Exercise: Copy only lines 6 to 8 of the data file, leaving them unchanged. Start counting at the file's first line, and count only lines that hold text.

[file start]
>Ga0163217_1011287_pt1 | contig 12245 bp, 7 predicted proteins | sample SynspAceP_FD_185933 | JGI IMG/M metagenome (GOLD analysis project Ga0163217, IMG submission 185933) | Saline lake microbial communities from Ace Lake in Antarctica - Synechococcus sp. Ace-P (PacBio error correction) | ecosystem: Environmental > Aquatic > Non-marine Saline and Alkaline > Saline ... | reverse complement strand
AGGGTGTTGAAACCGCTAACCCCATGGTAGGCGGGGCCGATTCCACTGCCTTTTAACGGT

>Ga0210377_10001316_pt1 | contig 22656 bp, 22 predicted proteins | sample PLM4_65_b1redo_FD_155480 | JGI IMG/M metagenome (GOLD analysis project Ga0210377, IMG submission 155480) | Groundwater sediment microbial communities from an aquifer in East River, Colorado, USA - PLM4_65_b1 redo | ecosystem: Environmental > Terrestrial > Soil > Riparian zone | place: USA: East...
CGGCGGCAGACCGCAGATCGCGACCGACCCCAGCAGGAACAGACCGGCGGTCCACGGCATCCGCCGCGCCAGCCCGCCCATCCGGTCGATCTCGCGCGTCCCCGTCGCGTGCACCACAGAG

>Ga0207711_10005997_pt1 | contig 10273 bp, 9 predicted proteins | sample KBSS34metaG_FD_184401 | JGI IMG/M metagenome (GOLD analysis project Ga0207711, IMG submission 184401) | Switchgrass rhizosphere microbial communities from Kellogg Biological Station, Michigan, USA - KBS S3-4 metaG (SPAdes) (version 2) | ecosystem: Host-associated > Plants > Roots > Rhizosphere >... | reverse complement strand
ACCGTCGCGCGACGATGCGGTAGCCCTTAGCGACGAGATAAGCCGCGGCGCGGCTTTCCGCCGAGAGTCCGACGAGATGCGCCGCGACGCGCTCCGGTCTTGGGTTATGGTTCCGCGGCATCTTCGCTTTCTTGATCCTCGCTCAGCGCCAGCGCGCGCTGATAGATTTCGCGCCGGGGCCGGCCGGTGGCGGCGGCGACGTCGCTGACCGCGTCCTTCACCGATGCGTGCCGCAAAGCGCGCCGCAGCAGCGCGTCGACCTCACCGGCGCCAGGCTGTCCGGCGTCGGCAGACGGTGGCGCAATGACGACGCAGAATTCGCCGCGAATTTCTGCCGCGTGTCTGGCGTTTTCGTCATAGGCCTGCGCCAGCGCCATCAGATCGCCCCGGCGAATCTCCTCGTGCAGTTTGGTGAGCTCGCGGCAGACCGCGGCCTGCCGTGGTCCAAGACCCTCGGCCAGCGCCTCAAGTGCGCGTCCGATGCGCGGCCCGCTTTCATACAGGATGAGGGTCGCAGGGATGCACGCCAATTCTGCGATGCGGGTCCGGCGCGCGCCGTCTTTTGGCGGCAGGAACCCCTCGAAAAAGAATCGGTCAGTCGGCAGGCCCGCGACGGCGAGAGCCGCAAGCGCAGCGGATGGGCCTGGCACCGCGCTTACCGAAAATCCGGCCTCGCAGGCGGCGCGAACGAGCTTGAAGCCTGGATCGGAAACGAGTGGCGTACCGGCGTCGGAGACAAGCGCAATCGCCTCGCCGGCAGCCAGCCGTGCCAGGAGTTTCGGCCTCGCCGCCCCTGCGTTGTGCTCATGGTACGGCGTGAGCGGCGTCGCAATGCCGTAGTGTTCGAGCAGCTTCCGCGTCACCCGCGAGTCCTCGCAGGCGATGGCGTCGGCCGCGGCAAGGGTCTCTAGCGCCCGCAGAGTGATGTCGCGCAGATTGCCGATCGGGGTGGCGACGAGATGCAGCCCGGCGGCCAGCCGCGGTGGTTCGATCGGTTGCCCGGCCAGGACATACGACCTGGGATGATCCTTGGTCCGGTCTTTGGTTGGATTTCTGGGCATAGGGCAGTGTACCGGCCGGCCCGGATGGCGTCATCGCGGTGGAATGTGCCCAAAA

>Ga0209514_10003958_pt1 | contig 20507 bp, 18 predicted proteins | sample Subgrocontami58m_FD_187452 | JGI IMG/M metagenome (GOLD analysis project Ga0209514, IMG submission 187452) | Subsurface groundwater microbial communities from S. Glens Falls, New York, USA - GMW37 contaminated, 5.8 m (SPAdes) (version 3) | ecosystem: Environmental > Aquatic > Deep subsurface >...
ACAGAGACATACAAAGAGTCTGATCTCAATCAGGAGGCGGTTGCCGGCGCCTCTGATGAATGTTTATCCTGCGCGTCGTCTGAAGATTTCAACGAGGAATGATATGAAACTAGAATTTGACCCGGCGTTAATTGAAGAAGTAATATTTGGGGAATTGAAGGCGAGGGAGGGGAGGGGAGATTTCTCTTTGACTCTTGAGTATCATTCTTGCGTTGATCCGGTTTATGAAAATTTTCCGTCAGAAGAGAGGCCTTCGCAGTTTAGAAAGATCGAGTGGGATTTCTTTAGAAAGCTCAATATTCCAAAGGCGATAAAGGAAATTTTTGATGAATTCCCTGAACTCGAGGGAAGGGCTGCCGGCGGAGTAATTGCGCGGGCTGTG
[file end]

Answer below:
ACCGTCGCGCGACGATGCGGTAGCCCTTAGCGACGAGATAAGCCGCGGCGCGGCTTTCCGCCGAGAGTCCGACGAGATGCGCCGCGACGCGCTCCGGTCTTGGGTTATGGTTCCGCGGCATCTTCGCTTTCTTGATCCTCGCTCAGCGCCAGCGCGCGCTGATAGATTTCGCGCCGGGGCCGGCCGGTGGCGGCGGCGACGTCGCTGACCGCGTCCTTCACCGATGCGTGCCGCAAAGCGCGCCGCAGCAGCGCGTCGACCTCACCGGCGCCAGGCTGTCCGGCGTCGGCAGACGGTGGCGCAATGACGACGCAGAATTCGCCGCGAATTTCTGCCGCGTGTCTGGCGTTTTCGTCATAGGCCTGCGCCAGCGCCATCAGATCGCCCCGGCGAATCTCCTCGTGCAGTTTGGTGAGCTCGCGGCAGACCGCGGCCTGCCGTGGTCCAAGACCCTCGGCCAGCGCCTCAAGTGCGCGTCCGATGCGCGGCCCGCTTTCATACAGGATGAGGGTCGCAGGGATGCACGCCAATTCTGCGATGCGGGTCCGGCGCGCGCCGTCTTTTGGCGGCAGGAACCCCTCGAAAAAGAATCGGTCAGTCGGCAGGCCCGCGACGGCGAGAGCCGCAAGCGCAGCGGATGGGCCTGGCACCGCGCTTACCGAAAATCCGGCCTCGCAGGCGGCGCGAACGAGCTTGAAGCCTGGATCGGAAACGAGTGGCGTACCGGCGTCGGAGACAAGCGCAATCGCCTCGCCGGCAGCCAGCCGTGCCAGGAGTTTCGGCCTCGCCGCCCCTGCGTTGTGCTCATGGTACGGCGTGAGCGGCGTCGCAATGCCGTAGTGTTCGAGCAGCTTCCGCGTCACCCGCGAGTCCTCGCAGGCGATGGCGTCGGCCGCGGCAAGGGTCTCTAGCGCCCGCAGAGTGATGTCGCGCAGATTGCCGATCGGGGTGGCGACGAGATGCAGCCCGGCGGCCAGCCGCGGTGGTTCGATCGGTTGCCCGGCCAGGACATACGACCTGGGATGATCCTTGGTCCGGTCTTTGGTTGGATTTCTGGGCATAGGGCAGTGTACCGGCCGGCCCGGATGGCGTCATCGCGGTGGAATGTGCCCAAAA

>Ga0209514_10003958_pt1 | contig 20507 bp, 18 predicted proteins | sample Subgrocontami58m_FD_187452 | JGI IMG/M metagenome (GOLD analysis project Ga0209514, IMG submission 187452) | Subsurface groundwater microbial communities from S. Glens Falls, New York, USA - GMW37 contaminated, 5.8 m (SPAdes) (version 3) | ecosystem: Environmental > Aquatic > Deep subsurface >...
ACAGAGACATACAAAGAGTCTGATCTCAATCAGGAGGCGGTTGCCGGCGCCTCTGATGAATGTTTATCCTGCGCGTCGTCTGAAGATTTCAACGAGGAATGATATGAAACTAGAATTTGACCCGGCGTTAATTGAAGAAGTAATATTTGGGGAATTGAAGGCGAGGGAGGGGAGGGGAGATTTCTCTTTGACTCTTGAGTATCATTCTTGCGTTGATCCGGTTTATGAAAATTTTCCGTCAGAAGAGAGGCCTTCGCAGTTTAGAAAGATCGAGTGGGATTTCTTTAGAAAGCTCAATATTCCAAAGGCGATAAAGGAAATTTTTGATGAATTCCCTGAACTCGAGGGAAGGGCTGCCGGCGGAGTAATTGCGCGGGCTGTG